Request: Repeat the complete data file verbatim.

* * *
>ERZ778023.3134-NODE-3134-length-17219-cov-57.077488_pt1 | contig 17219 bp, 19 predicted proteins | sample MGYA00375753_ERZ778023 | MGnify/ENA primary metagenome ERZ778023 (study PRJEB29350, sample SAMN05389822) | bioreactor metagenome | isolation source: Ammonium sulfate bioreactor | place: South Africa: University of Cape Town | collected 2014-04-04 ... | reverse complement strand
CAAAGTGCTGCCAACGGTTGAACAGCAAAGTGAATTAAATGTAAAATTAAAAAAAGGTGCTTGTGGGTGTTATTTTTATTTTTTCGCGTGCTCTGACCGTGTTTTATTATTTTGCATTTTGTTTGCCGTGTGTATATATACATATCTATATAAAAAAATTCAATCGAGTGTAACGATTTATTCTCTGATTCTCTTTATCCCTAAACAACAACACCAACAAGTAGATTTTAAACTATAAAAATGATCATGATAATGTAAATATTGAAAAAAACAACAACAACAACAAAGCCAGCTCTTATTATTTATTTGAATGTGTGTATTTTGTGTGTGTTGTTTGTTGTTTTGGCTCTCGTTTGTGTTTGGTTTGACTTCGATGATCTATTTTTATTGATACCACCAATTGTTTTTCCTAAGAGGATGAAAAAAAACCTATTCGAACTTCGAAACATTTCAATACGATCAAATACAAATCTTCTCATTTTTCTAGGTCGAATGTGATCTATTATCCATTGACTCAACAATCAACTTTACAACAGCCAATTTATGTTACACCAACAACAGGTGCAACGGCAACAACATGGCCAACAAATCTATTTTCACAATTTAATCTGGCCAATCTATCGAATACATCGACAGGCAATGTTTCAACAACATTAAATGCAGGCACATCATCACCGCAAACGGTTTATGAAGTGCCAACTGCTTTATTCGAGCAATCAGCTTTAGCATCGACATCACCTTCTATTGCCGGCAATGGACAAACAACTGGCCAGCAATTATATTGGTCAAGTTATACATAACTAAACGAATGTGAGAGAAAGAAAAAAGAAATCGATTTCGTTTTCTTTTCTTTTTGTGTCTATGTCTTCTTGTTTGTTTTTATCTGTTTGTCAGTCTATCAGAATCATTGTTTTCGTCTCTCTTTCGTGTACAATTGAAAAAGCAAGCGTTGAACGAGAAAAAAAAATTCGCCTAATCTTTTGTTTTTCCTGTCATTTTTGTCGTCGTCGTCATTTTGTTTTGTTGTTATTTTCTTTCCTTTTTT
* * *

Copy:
>ERZ778023.3134-NODE-3134-length-17219-cov-57.077488_pt1 | contig 17219 bp, 19 predicted proteins | sample MGYA00375753_ERZ778023 | MGnify/ENA primary metagenome ERZ778023 (study PRJEB29350, sample SAMN05389822) | bioreactor metagenome | isolation source: Ammonium sulfate bioreactor | place: South Africa: University of Cape Town | collected 2014-04-04 ... | reverse complement strand
CAAAGTGCTGCCAACGGTTGAACAGCAAAGTGAATTAAATGTAAAATTAAAAAAAGGTGCTTGTGGGTGTTATTTTTATTTTTTCGCGTGCTCTGACCGTGTTTTATTATTTTGCATTTTGTTTGCCGTGTGTATATATACATATCTATATAAAAAAATTCAATCGAGTGTAACGATTTATTCTCTGATTCTCTTTATCCCTAAACAACAACACCAACAAGTAGATTTTAAACTATAAAAATGATCATGATAATGTAAATATTGAAAAAAACAACAACAACAACAAAGCCAGCTCTTATTATTTATTTGAATGTGTGTATTTTGTGTGTGTTGTTTGTTGTTTTGGCTCTCGTTTGTGTTTGGTTTGACTTCGATGATCTATTTTTATTGATACCACCAATTGTTTTTCCTAAGAGGATGAAAAAAAACCTATTCGAACTTCGAAACATTTCAATACGATCAAATACAAATCTTCTCATTTTTCTAGGTCGAATGTGATCTATTATCCATTGACTCAACAATCAACTTTACAACAGCCAATTTATGTTACACCAACAACAGGTGCAACGGCAACAACATGGCCAACAAATCTATTTTCACAATTTAATCTGGCCAATCTATCGAATACATCGACAGGCAATGTTTCAACAACATTAAATGCAGGCACATCATCACCGCAAACGGTTTATGAAGTGCCAACTGCTTTATTCGAGCAATCAGCTTTAGCATCGACATCACCTTCTATTGCCGGCAATGGACAAACAACTGGCCAGCAATTATATTGGTCAAGTTATACATAACTAAACGAATGTGAGAGAAAGAAAAAAGAAATCGATTTCGTTTTCTTTTCTTTTTGTGTCTATGTCTTCTTGTTTGTTTTTATCTGTTTGTCAGTCTATCAGAATCATTGTTTTCGTCTCTCTTTCGTGTACAATTGAAAAAGCAAGCGTTGAACGAGAAAAAAAAATTCGCCTAATCTTTTGTTTTTCCTGTCATTTTTGTCGTCGTCGTCATTTTGTTTTGTTGTTATTTTCTTTCCTTTTTT